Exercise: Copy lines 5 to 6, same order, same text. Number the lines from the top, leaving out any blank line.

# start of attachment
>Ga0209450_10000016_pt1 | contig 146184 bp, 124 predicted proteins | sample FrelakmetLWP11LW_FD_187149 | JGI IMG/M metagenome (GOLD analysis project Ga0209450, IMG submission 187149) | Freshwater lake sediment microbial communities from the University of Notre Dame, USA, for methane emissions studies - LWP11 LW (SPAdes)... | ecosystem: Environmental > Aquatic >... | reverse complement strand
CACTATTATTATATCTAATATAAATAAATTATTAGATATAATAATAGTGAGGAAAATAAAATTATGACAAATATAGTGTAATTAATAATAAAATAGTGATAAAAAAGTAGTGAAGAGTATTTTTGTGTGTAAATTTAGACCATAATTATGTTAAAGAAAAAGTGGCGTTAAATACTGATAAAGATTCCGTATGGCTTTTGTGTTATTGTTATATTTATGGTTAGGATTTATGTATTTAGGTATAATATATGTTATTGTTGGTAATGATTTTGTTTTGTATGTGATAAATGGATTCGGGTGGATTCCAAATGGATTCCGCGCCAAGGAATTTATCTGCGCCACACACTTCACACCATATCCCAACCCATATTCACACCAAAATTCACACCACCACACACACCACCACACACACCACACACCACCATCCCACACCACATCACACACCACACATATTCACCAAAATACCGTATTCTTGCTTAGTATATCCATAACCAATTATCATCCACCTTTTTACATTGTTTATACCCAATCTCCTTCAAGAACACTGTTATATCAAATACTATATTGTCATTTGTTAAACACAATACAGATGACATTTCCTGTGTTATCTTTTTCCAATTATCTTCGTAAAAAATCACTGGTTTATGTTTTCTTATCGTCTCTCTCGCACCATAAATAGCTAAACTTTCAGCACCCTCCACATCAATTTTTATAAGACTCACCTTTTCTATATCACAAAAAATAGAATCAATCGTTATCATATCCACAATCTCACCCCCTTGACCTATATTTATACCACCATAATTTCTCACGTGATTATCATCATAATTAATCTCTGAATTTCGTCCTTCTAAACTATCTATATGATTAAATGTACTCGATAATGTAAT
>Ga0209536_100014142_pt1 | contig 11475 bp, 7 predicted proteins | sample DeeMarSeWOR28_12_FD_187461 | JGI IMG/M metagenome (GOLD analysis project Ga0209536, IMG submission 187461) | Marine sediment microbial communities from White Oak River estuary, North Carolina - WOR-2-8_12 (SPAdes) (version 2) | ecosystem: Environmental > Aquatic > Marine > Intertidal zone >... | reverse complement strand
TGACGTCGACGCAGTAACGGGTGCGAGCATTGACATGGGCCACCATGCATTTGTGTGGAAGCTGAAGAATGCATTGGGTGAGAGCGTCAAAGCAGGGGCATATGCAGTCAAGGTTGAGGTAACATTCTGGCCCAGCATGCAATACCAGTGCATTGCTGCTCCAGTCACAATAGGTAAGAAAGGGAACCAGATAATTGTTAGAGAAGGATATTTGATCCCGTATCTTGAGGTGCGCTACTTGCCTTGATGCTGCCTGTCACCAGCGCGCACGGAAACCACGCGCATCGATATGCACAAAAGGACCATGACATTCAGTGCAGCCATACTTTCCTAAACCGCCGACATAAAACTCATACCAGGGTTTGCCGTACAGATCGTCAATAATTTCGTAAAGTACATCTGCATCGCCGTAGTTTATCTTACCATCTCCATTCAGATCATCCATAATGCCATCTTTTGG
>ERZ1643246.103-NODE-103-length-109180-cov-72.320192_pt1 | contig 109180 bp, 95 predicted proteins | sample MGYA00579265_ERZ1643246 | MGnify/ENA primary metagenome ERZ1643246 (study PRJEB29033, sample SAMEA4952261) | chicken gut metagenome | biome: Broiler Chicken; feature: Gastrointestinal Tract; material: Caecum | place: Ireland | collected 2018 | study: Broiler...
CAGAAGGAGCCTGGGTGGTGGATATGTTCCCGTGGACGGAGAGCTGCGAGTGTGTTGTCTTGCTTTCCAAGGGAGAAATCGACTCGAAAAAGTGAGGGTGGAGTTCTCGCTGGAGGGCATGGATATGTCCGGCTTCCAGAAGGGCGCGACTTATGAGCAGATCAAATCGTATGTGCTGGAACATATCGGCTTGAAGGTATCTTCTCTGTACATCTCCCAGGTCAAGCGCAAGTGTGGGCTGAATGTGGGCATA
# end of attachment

>ERZ1643246.103-NODE-103-length-109180-cov-72.320192_pt1 | contig 109180 bp, 95 predicted proteins | sample MGYA00579265_ERZ1643246 | MGnify/ENA primary metagenome ERZ1643246 (study PRJEB29033, sample SAMEA4952261) | chicken gut metagenome | biome: Broiler Chicken; feature: Gastrointestinal Tract; material: Caecum | place: Ireland | collected 2018 | study: Broiler...
CAGAAGGAGCCTGGGTGGTGGATATGTTCCCGTGGACGGAGAGCTGCGAGTGTGTTGTCTTGCTTTCCAAGGGAGAAATCGACTCGAAAAAGTGAGGGTGGAGTTCTCGCTGGAGGGCATGGATATGTCCGGCTTCCAGAAGGGCGCGACTTATGAGCAGATCAAATCGTATGTGCTGGAACATATCGGCTTGAAGGTATCTTCTCTGTACATCTCCCAGGTCAAGCGCAAGTGTGGGCTGAATGTGGGCATA